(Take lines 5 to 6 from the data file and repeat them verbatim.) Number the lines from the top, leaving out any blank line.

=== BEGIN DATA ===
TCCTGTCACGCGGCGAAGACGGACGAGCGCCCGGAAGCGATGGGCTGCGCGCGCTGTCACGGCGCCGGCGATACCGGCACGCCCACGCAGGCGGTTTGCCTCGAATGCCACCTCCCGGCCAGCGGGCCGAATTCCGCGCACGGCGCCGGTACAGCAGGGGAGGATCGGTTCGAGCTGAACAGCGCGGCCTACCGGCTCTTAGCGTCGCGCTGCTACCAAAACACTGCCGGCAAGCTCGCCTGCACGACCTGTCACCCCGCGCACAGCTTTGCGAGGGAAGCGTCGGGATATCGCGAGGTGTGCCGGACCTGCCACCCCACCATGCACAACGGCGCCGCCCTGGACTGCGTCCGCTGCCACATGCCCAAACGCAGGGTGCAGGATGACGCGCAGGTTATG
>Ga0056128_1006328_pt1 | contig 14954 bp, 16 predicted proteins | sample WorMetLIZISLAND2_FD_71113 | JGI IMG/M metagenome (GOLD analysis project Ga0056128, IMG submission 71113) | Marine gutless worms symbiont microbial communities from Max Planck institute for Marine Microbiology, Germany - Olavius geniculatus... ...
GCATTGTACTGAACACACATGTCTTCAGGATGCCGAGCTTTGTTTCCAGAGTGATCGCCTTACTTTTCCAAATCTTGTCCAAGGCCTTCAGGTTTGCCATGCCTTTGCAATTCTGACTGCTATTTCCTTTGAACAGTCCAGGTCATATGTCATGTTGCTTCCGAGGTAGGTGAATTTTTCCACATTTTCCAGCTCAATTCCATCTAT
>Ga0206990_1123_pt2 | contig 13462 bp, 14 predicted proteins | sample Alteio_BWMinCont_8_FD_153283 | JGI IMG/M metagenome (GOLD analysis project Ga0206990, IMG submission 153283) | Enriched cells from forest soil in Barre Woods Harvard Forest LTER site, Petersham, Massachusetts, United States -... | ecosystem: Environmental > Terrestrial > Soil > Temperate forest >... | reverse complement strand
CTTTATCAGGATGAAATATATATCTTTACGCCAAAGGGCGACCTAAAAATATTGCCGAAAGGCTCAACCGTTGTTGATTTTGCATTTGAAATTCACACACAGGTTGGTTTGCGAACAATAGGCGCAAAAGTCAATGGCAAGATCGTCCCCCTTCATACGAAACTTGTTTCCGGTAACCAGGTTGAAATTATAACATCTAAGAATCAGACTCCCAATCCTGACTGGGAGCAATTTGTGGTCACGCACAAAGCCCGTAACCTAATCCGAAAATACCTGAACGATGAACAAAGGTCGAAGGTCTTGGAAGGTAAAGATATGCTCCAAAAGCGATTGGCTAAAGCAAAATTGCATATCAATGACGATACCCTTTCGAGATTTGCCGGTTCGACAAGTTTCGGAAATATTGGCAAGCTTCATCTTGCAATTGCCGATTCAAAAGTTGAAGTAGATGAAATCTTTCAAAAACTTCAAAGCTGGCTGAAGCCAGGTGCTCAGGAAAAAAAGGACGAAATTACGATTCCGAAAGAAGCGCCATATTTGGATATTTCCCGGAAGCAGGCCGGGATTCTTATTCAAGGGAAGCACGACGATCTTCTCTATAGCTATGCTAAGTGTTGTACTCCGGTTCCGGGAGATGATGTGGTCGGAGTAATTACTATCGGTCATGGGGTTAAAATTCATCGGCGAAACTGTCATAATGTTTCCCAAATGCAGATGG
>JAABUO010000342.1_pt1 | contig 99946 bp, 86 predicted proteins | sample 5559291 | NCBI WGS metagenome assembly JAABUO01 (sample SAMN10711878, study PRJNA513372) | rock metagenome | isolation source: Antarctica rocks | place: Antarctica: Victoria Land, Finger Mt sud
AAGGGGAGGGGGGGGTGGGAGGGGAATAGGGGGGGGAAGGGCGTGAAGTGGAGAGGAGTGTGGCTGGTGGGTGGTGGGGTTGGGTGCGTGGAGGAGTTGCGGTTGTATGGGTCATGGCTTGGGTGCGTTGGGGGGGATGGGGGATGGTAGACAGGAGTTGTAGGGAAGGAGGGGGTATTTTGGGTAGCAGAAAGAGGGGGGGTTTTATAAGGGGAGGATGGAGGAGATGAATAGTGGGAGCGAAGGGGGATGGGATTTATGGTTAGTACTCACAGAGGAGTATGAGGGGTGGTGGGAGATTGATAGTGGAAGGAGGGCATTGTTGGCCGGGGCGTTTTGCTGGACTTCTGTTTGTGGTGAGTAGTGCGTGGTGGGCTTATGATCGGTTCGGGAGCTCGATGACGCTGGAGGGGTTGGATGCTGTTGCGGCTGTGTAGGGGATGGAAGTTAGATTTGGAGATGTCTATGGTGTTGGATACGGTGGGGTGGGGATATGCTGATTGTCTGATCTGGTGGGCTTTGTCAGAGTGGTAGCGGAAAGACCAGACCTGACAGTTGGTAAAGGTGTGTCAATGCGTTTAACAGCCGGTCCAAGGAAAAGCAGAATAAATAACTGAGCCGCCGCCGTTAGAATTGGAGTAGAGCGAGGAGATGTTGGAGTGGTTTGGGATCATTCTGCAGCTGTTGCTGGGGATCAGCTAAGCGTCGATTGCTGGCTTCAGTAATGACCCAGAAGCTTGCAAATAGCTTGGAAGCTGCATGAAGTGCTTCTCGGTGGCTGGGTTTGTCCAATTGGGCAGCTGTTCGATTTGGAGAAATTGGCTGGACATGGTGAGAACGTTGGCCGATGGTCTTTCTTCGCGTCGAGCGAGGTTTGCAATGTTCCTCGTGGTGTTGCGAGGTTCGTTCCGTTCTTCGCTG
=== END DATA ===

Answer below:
CTTTATCAGGATGAAATATATATCTTTACGCCAAAGGGCGACCTAAAAATATTGCCGAAAGGCTCAACCGTTGTTGATTTTGCATTTGAAATTCACACACAGGTTGGTTTGCGAACAATAGGCGCAAAAGTCAATGGCAAGATCGTCCCCCTTCATACGAAACTTGTTTCCGGTAACCAGGTTGAAATTATAACATCTAAGAATCAGACTCCCAATCCTGACTGGGAGCAATTTGTGGTCACGCACAAAGCCCGTAACCTAATCCGAAAATACCTGAACGATGAACAAAGGTCGAAGGTCTTGGAAGGTAAAGATATGCTCCAAAAGCGATTGGCTAAAGCAAAATTGCATATCAATGACGATACCCTTTCGAGATTTGCCGGTTCGACAAGTTTCGGAAATATTGGCAAGCTTCATCTTGCAATTGCCGATTCAAAAGTTGAAGTAGATGAAATCTTTCAAAAACTTCAAAGCTGGCTGAAGCCAGGTGCTCAGGAAAAAAAGGACGAAATTACGATTCCGAAAGAAGCGCCATATTTGGATATTTCCCGGAAGCAGGCCGGGATTCTTATTCAAGGGAAGCACGACGATCTTCTCTATAGCTATGCTAAGTGTTGTACTCCGGTTCCGGGAGATGATGTGGTCGGAGTAATTACTATCGGTCATGGGGTTAAAATTCATCGGCGAAACTGTCATAATGTTTCCCAAATGCAGATGG
>JAABUO010000342.1_pt1 | contig 99946 bp, 86 predicted proteins | sample 5559291 | NCBI WGS metagenome assembly JAABUO01 (sample SAMN10711878, study PRJNA513372) | rock metagenome | isolation source: Antarctica rocks | place: Antarctica: Victoria Land, Finger Mt sud